Critics argue that these offerings paint WeWork like any other startup with overreaching ambitions about helping the world, but, despite WeWork’s recent losses, Softbank certainly seems to believe it can turn profitability around. The decision to complete another round of funding can be seen as a confidence shot for the company, but is also justified by the desire to capture a greater stake as its growth continues to quicken. Artie Minson, WeWork’s Chief Financial officer, discussed the opportunistic nature of the funding while commenting that, “The way to work with Softbank emphasis speed…that speaks to the overall momentum in the business”. With a run rate of $2bn a year and losses by the third quarter quadrupling from their 2017 value, speed does seem like an apt description for WeWork, albeit not with the same connotation its CFO implied. Time will tell if Softbank’s remarkable trust in WeWork’s ambitions was well placed.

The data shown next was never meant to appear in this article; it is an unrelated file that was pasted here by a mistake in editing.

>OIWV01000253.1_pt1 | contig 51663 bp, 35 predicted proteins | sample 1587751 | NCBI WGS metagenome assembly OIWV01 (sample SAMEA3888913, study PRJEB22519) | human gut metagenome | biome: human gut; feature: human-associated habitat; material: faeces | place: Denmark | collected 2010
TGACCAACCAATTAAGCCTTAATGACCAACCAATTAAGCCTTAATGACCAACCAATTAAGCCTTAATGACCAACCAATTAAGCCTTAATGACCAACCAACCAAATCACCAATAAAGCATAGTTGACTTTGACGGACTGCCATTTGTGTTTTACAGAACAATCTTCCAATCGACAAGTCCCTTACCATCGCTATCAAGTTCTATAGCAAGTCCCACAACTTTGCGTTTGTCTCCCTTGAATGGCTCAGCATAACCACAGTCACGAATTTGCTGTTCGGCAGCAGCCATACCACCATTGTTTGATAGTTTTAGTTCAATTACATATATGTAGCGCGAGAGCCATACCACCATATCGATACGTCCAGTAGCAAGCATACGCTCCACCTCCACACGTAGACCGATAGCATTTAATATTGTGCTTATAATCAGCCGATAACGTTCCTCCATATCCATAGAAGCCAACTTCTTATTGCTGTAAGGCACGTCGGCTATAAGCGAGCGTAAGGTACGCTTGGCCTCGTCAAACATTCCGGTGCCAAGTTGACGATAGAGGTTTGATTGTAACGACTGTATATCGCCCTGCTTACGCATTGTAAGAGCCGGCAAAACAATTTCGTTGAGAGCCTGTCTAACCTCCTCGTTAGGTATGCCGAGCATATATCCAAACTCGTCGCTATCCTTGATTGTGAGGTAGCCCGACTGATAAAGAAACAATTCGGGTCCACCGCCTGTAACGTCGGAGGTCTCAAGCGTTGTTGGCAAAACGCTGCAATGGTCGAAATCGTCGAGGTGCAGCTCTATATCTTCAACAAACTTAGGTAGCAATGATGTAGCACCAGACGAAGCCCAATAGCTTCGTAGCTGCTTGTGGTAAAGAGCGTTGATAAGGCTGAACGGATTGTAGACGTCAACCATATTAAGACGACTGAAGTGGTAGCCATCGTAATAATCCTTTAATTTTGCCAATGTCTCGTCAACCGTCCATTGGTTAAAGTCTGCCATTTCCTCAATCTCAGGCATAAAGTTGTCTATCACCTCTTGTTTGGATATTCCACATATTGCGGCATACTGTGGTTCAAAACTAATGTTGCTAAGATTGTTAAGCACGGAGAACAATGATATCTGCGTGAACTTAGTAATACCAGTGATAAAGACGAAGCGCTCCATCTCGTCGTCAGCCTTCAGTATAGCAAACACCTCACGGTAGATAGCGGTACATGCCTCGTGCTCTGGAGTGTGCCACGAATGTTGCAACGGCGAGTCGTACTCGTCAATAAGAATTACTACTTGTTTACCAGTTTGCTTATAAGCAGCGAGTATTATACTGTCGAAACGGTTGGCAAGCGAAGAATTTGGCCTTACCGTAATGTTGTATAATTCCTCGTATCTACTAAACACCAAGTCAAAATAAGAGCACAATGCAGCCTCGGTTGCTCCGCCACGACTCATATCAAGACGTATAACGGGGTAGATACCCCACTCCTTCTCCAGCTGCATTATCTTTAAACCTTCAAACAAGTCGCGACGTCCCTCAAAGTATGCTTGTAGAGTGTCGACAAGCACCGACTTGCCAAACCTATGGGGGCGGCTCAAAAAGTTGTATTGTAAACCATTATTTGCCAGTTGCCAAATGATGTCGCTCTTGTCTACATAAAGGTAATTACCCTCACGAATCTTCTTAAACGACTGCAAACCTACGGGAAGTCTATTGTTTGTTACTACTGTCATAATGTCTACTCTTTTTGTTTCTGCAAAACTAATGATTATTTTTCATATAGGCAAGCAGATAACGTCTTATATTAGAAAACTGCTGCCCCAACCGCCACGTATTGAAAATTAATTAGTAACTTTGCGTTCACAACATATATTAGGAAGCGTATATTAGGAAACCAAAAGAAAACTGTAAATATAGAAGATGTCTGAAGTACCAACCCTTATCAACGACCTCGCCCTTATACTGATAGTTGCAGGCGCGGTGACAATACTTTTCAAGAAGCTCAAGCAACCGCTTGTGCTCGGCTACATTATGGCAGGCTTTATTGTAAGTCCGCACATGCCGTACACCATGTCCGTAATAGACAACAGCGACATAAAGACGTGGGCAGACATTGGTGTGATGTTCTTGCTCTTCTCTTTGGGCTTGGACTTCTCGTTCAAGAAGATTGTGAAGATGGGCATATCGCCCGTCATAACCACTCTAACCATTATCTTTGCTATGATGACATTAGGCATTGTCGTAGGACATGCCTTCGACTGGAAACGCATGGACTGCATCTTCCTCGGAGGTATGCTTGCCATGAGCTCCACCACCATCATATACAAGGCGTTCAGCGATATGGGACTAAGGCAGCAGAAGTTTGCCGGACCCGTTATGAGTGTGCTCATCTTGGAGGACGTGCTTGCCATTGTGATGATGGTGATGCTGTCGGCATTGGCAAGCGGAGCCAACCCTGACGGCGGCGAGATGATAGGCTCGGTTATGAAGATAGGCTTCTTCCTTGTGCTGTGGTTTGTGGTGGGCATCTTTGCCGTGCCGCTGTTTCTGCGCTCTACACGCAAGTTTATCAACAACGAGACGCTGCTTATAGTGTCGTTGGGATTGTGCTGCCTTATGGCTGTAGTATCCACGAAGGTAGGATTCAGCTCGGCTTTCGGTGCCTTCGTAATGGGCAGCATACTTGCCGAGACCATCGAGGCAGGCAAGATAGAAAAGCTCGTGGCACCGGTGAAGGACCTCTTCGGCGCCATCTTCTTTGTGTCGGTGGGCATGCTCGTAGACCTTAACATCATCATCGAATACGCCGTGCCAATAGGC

Following the announcement of the $3bn loan commitment to WeWork, Softbank Group Corp. closed at ¥8,941 in Tokyo on November 13, a 1.87% increase from the day before. This reaction is in contrast with the fall of 5.4% of SoftBank’s shares that took place on October 10 after the Wall Street Journal reported rumors on the $15bn-$20bn investment to guarantee a majority stake in WeWork. However, that operation would have been in contrast with Mr. Son’s strategy of taking a holding in technology start-up through the Vision Fund without having to manage the individual companies itself, since, depending on the investment’s size, SoftBank could have even gained control of more than half of the company’s equity.
Advisors of the transaction have not been disclosed.